You might call Andrea Loguidice and Brandon Snooks a little crazy for leaving their jobs in law and marketing and moving from Denver, Colorado to Schenectady to open a food truck.
You might even call them a lot crazy.
But this couple -- one raised on a ranch in Montana, and the other a vegetarian from Long Island -- are excited to bring their Wandering Dago food truck to Schenectady.
So why Schenectady?
The couple moved cross-country to be closer to Andrea's family in Long Island, and looked upstate because of their love of the outdoors. They looked in other places such as Albany and Saratoga to start their business, but they say they got a somewhat-less-than-excited response. But when they went to the Schenectady city council meeting, not only were people excited about their idea, even the mayor met with them to discuss their plans. And they say they're now Schenectady's first food truck (in recent memory, at least).
"Schenectady is our city," says Andrea, "For us, it's the loyalty factor here and this city is growing. To be able to grow with the community as a small business is great."
Since moving to the area in June, the couple has been introducing themselves to anyone and everyone, making connections with other local businesses, and most importantly, introducing people to the idea of food trucks.
"People aren't familiar with food trucks here, so we're just handing out free samples, telling people what were about, and getting our name out there," says Brandon.
New to the food business
Both of them are foodies and Brandon has always loved to cook, but neither of them worked in food business prior to Wandering Dago. So when it came time for their first night out as food-truckers, they inadvertently chose to dive in, head first. From the high dive.
"Our opening night was in mid-July for the Schenectady County Summer Night, which brought in about 7,000 people. We didn't prep anything, we had no idea what to expect and it was rough," says Brandon.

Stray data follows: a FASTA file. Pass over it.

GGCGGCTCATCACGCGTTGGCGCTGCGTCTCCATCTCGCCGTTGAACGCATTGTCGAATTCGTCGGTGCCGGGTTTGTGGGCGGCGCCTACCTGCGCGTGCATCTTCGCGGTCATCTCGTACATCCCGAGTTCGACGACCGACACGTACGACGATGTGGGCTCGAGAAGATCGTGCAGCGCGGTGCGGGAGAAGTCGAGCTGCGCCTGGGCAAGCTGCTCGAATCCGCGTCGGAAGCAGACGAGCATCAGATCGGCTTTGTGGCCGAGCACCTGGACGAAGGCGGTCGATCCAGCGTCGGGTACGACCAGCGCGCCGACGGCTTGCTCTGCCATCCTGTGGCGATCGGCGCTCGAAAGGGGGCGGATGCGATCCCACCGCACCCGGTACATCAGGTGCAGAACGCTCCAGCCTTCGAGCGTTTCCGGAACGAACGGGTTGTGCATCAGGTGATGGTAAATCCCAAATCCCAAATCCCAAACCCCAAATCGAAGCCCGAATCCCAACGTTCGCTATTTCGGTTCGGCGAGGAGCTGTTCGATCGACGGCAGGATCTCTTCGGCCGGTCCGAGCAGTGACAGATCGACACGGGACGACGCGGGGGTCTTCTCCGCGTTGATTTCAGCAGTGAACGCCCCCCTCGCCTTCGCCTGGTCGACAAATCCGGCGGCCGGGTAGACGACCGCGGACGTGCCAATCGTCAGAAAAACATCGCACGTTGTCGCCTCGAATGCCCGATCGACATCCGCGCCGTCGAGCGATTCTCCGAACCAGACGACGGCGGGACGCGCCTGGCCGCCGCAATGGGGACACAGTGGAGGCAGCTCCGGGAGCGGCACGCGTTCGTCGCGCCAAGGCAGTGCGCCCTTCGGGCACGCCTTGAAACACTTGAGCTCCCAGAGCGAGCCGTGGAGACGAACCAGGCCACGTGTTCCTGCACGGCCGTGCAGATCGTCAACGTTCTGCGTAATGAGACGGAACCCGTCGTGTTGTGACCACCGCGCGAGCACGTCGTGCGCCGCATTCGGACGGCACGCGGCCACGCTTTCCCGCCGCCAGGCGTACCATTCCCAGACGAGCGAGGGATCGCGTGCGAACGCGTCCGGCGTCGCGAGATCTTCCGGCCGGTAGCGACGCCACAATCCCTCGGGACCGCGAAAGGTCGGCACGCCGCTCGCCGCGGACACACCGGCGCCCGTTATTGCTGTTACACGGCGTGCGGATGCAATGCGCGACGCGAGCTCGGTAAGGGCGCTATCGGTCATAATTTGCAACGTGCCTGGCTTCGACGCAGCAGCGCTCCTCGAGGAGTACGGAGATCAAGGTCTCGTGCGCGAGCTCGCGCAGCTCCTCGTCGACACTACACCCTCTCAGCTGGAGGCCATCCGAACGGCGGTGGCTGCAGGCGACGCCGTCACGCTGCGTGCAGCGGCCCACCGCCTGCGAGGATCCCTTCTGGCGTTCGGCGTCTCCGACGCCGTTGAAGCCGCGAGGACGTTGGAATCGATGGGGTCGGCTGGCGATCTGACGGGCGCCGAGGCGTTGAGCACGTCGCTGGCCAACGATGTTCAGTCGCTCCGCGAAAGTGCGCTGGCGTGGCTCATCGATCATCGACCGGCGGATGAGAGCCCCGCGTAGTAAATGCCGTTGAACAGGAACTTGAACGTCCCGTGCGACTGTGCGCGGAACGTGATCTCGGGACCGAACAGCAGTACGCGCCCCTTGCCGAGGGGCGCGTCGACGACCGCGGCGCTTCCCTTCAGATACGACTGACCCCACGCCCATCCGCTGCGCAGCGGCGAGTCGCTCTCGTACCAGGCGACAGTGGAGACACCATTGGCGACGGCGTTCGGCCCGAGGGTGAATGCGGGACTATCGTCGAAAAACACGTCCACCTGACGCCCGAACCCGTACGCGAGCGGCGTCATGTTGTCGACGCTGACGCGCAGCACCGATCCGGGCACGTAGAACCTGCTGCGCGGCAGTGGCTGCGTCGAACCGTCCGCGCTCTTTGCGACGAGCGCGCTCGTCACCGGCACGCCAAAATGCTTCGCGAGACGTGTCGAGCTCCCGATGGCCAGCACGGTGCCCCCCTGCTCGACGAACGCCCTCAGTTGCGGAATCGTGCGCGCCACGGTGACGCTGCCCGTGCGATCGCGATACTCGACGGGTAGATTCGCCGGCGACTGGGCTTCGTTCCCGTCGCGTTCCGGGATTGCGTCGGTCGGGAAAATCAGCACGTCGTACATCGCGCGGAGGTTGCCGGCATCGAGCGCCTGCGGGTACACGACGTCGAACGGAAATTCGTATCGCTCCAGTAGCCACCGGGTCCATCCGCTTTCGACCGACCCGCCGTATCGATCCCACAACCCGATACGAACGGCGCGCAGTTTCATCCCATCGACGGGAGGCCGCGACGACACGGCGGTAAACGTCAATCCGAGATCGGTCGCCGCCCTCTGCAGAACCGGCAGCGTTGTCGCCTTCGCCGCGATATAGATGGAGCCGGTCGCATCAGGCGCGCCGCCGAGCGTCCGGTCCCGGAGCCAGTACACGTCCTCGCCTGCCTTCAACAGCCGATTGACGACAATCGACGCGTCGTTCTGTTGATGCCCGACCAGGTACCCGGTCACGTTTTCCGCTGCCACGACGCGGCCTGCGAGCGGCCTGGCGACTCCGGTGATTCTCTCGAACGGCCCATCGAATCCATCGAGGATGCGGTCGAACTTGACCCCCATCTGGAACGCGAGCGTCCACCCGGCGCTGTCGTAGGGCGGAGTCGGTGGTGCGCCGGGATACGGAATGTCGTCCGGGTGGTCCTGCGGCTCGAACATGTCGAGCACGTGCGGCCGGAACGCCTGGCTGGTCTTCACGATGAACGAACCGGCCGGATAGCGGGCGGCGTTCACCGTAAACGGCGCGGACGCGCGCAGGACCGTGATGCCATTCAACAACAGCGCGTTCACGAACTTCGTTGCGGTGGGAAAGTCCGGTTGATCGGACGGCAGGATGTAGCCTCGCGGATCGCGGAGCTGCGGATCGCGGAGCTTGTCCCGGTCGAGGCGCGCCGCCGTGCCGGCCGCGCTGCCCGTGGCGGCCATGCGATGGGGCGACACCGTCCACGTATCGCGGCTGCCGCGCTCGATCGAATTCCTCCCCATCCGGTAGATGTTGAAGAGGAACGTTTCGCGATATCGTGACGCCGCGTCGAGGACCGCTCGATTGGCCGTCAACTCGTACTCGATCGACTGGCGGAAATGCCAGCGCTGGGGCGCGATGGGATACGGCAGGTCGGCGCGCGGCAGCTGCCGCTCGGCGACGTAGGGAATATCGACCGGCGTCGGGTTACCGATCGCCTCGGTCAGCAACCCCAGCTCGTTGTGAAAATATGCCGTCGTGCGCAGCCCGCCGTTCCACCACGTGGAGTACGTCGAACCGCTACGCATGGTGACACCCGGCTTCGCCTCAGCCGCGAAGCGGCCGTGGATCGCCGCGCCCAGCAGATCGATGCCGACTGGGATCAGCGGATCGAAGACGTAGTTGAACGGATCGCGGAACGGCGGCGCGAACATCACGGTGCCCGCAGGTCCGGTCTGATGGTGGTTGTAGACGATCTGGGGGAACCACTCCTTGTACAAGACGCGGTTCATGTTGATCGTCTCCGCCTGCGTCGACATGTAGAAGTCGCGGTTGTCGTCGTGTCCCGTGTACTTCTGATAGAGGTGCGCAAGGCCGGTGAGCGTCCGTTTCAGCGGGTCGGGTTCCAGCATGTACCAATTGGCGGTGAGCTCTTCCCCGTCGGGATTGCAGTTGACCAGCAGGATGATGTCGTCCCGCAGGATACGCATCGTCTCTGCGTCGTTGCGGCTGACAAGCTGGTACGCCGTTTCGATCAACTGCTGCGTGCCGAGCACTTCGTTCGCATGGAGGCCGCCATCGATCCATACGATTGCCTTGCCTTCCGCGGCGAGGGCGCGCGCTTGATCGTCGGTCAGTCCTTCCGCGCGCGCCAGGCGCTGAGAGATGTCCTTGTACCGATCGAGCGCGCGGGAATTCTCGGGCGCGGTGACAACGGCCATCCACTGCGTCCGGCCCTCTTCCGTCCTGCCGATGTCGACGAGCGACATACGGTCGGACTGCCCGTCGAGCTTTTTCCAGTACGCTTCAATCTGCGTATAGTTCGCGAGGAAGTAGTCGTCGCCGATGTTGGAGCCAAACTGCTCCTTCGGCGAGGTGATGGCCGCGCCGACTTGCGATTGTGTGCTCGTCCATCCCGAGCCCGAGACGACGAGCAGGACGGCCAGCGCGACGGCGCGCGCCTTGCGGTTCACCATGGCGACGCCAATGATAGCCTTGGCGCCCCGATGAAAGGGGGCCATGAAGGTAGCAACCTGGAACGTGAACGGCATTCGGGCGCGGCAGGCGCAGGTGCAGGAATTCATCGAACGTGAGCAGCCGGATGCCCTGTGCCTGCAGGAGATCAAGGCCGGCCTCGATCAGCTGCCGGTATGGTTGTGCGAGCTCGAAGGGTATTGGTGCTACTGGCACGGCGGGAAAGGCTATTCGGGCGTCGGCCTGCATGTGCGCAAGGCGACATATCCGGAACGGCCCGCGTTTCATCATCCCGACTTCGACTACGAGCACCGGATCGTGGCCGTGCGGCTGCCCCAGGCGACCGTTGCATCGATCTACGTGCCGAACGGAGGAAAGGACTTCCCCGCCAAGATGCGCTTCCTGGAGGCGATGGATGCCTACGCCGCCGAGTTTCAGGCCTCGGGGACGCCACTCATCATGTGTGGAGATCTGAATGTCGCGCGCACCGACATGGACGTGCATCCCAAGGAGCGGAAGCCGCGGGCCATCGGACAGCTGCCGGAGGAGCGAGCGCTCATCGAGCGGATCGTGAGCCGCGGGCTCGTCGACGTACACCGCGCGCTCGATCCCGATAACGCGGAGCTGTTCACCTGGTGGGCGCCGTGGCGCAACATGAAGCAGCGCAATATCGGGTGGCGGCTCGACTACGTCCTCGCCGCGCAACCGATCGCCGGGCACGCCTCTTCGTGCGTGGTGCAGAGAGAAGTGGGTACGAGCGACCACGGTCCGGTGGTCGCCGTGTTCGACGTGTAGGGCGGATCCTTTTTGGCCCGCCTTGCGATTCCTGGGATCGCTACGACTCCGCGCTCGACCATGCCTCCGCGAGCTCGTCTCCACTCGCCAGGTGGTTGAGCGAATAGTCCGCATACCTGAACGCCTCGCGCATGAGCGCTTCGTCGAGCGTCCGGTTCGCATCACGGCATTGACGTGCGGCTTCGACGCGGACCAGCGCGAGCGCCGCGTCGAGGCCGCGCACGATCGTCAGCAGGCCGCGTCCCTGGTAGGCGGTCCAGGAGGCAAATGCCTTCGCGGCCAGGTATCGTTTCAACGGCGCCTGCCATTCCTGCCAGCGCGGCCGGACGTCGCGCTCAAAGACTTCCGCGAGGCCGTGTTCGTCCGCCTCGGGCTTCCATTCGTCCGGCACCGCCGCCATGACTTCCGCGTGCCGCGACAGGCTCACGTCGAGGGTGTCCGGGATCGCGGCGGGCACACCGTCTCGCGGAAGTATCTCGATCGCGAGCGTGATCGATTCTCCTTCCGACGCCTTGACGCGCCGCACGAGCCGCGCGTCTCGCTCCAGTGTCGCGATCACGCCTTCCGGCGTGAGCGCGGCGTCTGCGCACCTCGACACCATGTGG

"It was an experience, we'll say that," adds Andrea.
"We laughed, we cried, I threw an onion at the wall, and I thought about just blowing the place up," Brandon continues, "But we learned a lot!"
Trying to be different
"A lot of the local food trucks are closer to hot dog trucks," explains Brandon -- the food is fully prepped and handed to you. But he says Wandering Dago is trying to grow a West Coast-style food truck culture in the Capital Region.
"In Denver, the food they give you is fresh, chef inspired, with fresh ingredients, and that's what we want to do here," says Andrea.
The truck offers flatbread pizzas, fresh chopped salads, home-made (or as they call it, "truck-made") dressings, paninis, pasta dishes, and Italian-centered dishes including their signature Italian pulled pork and homemade pesto. They're also partnering with local companies such as Villa Italia for bread. And they were using their neighbors' tomatoes for their sauces this summer.
Click the menu board for a larger view.
About the name...
If you're thinking "dago" sounds like a less-than-politically-correct nickname in some circles, you're right. But Andrea and Brandon say they didn't choose the term to stir up some controversy.
Brandon, who's Italian, explains that he knew the term as a word used for Italian immigrant workers back in the day who wanted to "be paid as the day goes." "Day-goes" became "dago." And in parts of Italian culture, he says the word has been reclaimed as a term of endearment.
Brandon and Andrea say they chose Wandering Dago "because we wander as the day goes."
Right now, the couple says the food truck mostly caters to college students, but also has a few contracts in the works with local hospitals and schools.
"We don't want to park where we'd be stepping on anyone's toes," says Andrea.
So they're looking for spots with a lot of foot traffic where they wouldn't necessarily be cutting into a restaurant's business. They also plan to open up their menu to include more vegetarian options, and to feature guest chefs every once in a while so they can offer Indian or Greek specialties.
As for the winter, Andrea and Brandon don't seem too concerned. "I mean, you see younger people during the winter time right? They're out there walking in the snow in shorts and a hoodie. So I don't think they'll mind coming outside for some good food," says Brandon.
They also hope to implement an online ordering system so food is ready for their customers when they arrive at the truck, instead of waiting in the cold and snow.
"We're still going to sell food. I mean, we have a shovel," says Brandon.
Earlier on AOA: Slidin' Dirty
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